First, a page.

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The NHRA management led by president Tom Compton did something this year that greatly improved what both the fans at the track and those at home see of the race. They have removed all of the starting line TV cameras and crews and there were noticeably fewer photographers on the starting line. Kudos to the NHRA for that action. I think those fans paying $65 and up for a primo grandstand ticket near the starting line will greatly appreciate that view.
And let’s not forget the safety and track crews that keep the track in immaculate shape and do it very quickly. I remember the “good old days” when a major oil-down or crash could easily result in a two-hour or more race delay, a one-lane race track, and a final round at a national event that went off at close to midnight Sunday. Those things are pretty much a thing of the past at today’s NHRA national events thanks to policies instituted by the Compton management team.
Comparing current NHRA pro classes and national-event drag racing to what we geezers remember from the so-called Golden Age of drag racing is problematic at best. Today’s drag fans don’t want marathon qualifying sessions or race days for that matter. In my opinion they want to spend a maximum of eight hours or so at the track and get home at a reasonable hour. They obviously also don’t mind paying a lot more for tickets and food than what some of us think is fair. The number of fans attending the 2012 Winternationals over four days prove that. The race wasn’t a sellout by any means but these day almost no motorsports event, including the Indy 500 or the Daytona 500, is. The Winternationals had a crowd that any promoter would be glad to have.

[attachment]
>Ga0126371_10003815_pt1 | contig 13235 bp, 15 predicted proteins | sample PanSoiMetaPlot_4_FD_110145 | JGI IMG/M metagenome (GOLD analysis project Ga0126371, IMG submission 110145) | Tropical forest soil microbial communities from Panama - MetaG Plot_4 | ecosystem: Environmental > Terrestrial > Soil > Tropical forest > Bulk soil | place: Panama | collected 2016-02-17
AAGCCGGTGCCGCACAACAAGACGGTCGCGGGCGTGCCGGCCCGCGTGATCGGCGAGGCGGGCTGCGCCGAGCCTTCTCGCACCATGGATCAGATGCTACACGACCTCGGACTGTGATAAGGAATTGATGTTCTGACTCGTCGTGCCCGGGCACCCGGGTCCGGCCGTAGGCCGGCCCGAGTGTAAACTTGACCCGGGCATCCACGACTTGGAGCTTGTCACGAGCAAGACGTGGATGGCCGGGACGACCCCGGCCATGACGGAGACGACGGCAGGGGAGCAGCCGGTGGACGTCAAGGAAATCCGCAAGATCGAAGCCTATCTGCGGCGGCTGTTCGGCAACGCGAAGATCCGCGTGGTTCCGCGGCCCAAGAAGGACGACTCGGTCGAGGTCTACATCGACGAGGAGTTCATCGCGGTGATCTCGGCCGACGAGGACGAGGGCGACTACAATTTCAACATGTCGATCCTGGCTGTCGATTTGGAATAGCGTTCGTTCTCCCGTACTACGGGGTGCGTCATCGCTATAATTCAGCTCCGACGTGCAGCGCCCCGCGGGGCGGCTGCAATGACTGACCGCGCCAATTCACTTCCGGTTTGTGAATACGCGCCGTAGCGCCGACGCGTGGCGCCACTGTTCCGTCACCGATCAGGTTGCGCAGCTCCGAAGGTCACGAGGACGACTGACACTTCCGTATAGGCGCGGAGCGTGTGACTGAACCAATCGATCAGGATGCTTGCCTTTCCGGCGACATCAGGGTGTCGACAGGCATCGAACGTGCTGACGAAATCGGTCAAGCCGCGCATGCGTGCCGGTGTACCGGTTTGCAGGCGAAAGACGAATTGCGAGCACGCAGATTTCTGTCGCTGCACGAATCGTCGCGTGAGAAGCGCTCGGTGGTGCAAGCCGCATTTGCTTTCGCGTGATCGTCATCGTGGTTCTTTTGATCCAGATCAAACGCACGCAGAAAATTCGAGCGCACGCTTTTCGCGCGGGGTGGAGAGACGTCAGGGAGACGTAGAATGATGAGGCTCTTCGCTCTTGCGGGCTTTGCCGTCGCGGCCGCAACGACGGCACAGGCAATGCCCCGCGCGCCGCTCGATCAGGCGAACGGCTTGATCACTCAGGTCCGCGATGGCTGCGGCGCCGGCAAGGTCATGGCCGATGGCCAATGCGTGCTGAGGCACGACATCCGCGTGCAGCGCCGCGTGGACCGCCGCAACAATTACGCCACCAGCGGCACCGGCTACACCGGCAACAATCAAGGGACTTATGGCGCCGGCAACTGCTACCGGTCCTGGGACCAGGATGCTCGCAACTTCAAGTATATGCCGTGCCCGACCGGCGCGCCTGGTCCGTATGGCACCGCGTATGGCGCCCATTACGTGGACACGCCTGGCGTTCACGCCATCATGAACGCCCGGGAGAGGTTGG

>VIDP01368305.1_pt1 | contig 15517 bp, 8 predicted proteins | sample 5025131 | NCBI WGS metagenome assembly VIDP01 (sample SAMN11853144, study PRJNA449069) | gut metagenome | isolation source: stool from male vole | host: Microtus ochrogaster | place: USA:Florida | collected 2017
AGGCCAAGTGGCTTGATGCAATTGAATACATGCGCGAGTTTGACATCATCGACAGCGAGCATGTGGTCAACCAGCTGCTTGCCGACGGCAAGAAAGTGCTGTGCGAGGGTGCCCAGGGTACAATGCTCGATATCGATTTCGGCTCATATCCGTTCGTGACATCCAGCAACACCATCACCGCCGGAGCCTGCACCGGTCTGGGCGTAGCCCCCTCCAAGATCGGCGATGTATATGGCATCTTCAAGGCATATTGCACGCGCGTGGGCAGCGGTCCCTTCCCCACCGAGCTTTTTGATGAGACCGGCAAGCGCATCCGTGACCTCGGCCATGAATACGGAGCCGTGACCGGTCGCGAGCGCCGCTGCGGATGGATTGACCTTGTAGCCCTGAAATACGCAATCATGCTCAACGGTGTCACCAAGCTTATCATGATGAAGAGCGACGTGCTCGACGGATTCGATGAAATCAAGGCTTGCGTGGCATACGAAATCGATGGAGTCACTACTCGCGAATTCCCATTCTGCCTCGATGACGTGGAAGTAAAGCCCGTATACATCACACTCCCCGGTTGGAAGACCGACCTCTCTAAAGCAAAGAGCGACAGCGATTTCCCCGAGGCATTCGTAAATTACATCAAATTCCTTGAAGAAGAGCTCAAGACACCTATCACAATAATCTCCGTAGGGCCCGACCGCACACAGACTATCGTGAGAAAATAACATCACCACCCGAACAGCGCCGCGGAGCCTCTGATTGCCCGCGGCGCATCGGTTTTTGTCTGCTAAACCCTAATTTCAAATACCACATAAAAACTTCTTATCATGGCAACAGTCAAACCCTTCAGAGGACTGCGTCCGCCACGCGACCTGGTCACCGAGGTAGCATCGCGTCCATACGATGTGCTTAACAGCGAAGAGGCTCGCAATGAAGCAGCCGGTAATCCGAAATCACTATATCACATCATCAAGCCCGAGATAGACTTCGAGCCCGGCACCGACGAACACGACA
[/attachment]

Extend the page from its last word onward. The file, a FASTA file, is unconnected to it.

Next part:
I’m not saying that the NHRA is perfect or anywhere near it. Could the management make it better for fans, racers, and the sport’s manufacturers? Abso-freakin-lutely! The fact is that the NHRA has had steadily declining gross revenue and participant numbers over the last three or four years, but those factors do not keep the 21st century NHRA fans from coming to the races, and in the end, those fans decide if the show is worth the price of admission.
Nothing, not even drag racing, stays the same. Change is inevitable and no matter how much we geezers miss the so-called good old days they ain’t coming back. So park your angst at the front gate and put your unbiased butt in grandstand, buy a $10 margarita and watch the drag racing. I think you’ll find that NHRA drag racing is, in ESPN announcer Mike Dunn’s words, “Just a good old drag race” if you can afford the price of a ticket to watch.